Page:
A biocompatible conducting polymer stimulates the changes needed for nerve regeneration

October 31, 2014, RIKEN
Figure 1: Nerve cells showing the extended neurite outgrowths (dark bands) stimulated by application of the electrically conducting polymer. Credit: B. Zhu et al.

Promoting the guided regeneration of nerve cells could transform the treatment of a vast range of debilitating conditions, including brain injuries, nerve damage and degenerative neurological diseases. Electrically stimulating the outgrowth of 'neurites'—new projections from nerve cells—is a promising avenue of research, but it has been hampered by immune rejection and scar tissue insulating the electrodes from the targeted cells. Progress has reached a bottleneck because traditional electronic materials, mostly metals and semiconductors, are unable to provide the biocompatibility and mechanical strength needed for stable electrical transmission.

Researchers in Japan, China and Taiwan, led by Hsiao-hua Yu of the RIKEN Responsive Organic Materials Laboratory (now at the Institute of Chemistry, Academia Sinica, Taiwan), have now potentially broken through this bottleneck with the development of a targeted, electrically conducting polymer that mimics the .

The researchers used polyethylenedioxythiophene polymers assembled from two monomer units, each carrying a chemical component designed to mimic a crucial aspect of cell membranes. One monomer has a peptide group that replicates the selective binding between cells and the extracellular matrix outside cells. The other monomer carries a mixture of hydrophilic and hydrophobic parts mimicking the phospholipid molecules of cell membrane lipid bilayers.

When a mixture of and was added to a layer of the polymer in a culture dish, the peptide component allowed the nerve cells to bind preferentially to the polymer. Applying electrical stimulation to the cells through the conducting polymer promoted significantly more neurite outgrowths from the nerve cells than achieved using alternative methods (Fig. 1).

Crucially, the system avoided the nonspecific interactions with other cells and biomolecules that can cause the problems found with existing methods. In tests with Schwann cells, which support nerve cell growth and development, the polymer also stimulated increased secretion of proteins required for nerve regeneration. Altering the peptide carried by the polymer could allow a variety of cell types to be targeted, greatly extending the range of applications.

"The ultimate goal of our research is to promote tissue regeneration, particularly neuron regeneration, including within the brain," says Yu. In addition to regenerating for grafting into patients, Yu also envisages creating bioimplanted devices that could stimulate in situ nerve regeneration in a patient. "Our conducting polymer could also be used to coat the materials in neuroprosthetic devices to provide an electrical interface capable of more specific interactions toward cells and proteins while preventing the problems of rejection by the patient's immune system."

Explore further: Targeted nanoparticles that combine imaging with two different therapies could attack cancer, other conditions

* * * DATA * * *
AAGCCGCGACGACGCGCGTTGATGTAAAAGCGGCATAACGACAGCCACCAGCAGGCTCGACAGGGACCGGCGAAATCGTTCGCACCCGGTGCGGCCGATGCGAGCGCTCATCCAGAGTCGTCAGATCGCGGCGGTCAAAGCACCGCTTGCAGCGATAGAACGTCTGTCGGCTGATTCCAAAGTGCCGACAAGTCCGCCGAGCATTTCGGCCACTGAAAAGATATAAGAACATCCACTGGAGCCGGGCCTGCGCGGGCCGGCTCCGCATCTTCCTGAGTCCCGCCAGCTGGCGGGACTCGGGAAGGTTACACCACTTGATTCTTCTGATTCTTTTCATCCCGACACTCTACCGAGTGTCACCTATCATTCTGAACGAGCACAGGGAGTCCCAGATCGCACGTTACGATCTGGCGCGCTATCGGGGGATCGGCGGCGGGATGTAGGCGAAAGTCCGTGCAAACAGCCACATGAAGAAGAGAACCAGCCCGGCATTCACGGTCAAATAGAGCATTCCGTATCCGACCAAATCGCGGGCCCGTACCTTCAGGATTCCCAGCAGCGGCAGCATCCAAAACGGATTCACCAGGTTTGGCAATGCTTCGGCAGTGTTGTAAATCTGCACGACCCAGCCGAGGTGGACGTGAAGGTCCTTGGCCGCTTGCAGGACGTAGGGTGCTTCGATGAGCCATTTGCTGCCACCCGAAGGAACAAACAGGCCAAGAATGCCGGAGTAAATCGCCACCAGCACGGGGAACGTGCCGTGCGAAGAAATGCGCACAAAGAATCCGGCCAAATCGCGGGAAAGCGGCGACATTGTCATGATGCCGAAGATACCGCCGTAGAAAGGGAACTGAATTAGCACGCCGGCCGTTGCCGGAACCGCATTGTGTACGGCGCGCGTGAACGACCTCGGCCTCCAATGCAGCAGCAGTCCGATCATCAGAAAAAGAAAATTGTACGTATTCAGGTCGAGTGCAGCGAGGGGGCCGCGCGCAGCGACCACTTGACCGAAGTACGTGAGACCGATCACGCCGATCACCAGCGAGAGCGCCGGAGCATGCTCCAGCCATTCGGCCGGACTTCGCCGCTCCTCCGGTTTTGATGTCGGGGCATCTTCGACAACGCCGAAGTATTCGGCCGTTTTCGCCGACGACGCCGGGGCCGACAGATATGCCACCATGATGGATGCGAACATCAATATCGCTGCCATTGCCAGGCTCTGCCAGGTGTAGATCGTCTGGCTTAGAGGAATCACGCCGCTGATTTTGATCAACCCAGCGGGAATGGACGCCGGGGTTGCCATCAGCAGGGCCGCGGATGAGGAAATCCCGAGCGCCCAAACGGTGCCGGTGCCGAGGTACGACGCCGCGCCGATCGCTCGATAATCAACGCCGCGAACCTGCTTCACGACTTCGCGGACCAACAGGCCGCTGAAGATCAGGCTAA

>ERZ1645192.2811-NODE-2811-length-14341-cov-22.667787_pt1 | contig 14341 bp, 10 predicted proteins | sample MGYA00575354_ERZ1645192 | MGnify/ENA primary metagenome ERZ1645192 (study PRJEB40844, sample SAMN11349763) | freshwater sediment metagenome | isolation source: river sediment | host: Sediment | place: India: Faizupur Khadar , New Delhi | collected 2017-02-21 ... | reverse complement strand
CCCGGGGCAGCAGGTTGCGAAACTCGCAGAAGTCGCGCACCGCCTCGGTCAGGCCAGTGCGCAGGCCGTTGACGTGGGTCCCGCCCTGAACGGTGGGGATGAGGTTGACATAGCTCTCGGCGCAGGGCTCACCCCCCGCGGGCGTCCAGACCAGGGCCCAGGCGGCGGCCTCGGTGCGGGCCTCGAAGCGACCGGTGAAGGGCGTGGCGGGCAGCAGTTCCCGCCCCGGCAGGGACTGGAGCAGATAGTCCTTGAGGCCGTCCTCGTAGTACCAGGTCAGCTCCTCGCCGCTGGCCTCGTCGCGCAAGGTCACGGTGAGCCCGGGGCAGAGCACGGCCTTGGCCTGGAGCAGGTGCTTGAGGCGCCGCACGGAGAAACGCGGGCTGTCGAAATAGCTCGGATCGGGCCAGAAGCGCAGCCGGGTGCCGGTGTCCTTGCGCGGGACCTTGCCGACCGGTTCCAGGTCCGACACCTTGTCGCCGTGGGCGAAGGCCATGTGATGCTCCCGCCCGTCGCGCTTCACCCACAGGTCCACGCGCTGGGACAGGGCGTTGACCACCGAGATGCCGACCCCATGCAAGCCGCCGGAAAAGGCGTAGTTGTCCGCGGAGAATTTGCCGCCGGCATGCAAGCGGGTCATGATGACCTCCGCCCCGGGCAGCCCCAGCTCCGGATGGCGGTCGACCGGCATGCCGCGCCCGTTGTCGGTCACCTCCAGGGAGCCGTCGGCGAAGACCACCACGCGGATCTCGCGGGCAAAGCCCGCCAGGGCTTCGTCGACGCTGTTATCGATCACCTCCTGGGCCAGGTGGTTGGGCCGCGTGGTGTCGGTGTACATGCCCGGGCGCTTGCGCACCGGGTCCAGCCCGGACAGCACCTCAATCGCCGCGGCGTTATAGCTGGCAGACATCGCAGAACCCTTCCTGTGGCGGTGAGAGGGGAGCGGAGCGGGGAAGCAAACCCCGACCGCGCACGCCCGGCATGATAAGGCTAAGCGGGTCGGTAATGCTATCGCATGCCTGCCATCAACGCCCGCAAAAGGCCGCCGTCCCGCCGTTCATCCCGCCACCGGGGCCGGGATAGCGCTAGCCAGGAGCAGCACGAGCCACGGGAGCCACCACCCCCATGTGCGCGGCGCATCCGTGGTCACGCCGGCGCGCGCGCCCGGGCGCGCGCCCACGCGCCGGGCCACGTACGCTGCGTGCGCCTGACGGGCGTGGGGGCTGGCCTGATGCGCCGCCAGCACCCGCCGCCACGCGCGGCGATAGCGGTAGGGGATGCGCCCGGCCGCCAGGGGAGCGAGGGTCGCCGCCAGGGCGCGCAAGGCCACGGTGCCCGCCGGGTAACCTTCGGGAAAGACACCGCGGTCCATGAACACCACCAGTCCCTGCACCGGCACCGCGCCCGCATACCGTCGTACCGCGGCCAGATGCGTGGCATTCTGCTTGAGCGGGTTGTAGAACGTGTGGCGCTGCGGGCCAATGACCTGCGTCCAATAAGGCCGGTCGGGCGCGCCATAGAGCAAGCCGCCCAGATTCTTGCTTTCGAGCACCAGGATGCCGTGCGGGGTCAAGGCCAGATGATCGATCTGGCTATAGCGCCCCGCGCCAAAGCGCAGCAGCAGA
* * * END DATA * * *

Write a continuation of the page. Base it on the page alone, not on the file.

More information: Zhu, B., Luo, S.-C., Zhao, H., Lin, H.-A., Sekine, J., Nakao, A., Chen, C., Yamashita, Y. & Yu, H.-h. "Large enhancement in neurite outgrowth on a cell membrane-mimicking conducting polymer." Nature Communications 5, 4523 (2014). DOI: 10.1038/ncomms5523

Related Stories

Protein glue shows potential for use with biomaterials

August 28, 2014

Researchers at the University of Milan in Italy have shown that a synthetic protein called AGMA1 has the potential to promote the adhesion of brain cells in a laboratory setting. This could prove helpful in improving cell ...

New tissue engineering breakthrough encourages nerve repair

July 8, 2013

A new combination of tissue engineering techniques could reduce the need for nerve grafts, according to new research by The Open University. Regeneration of nerves is challenging when the damaged area is extensive, and surgeons ...

Team improves solar-cell efficiency

September 19, 2014

New light has been shed on solar power generation using devices made with polymers, thanks to a collaboration between scientists in the University of Chicago's chemistry department, the Institute for Molecular Engineering, ...

Recommended for you

Tiny 'water bears' can teach us about survival

March 20, 2019

Earth's ultimate survivors can weather extreme heat, cold, radiation and even the vacuum of space. Now the U.S. military hopes these tiny critters called tardigrades can teach us about true toughness.

A decade on, smartphone-like software finally heads to space

March 20, 2019

Once a traditional satellite is launched into space, its physical hardware and computer software stay mostly immutable for the rest of its existence as it orbits the Earth, even as the technology it serves on the ground continues ...

Researchers find hidden proteins in bacteria

March 20, 2019

Scientists at the University of Illinois at Chicago have developed a way to identify the beginning of every gene—known as a translation start site or a start codon—in bacterial cell DNA with a single experiment and, through ...

Turn off a light, save a life, says new study

March 20, 2019

We all know that turning off lights and buying energy-efficient appliances affects our financial bottom line. Now, according to a new study by University of Wisconsin-Madison researchers, we know that saving energy also saves ...

0 comments

Please sign in to add a comment. Registration is free, and takes less than a minute. Read more

Click here to reset your password.
Sign in to get notified via email when new comments are made.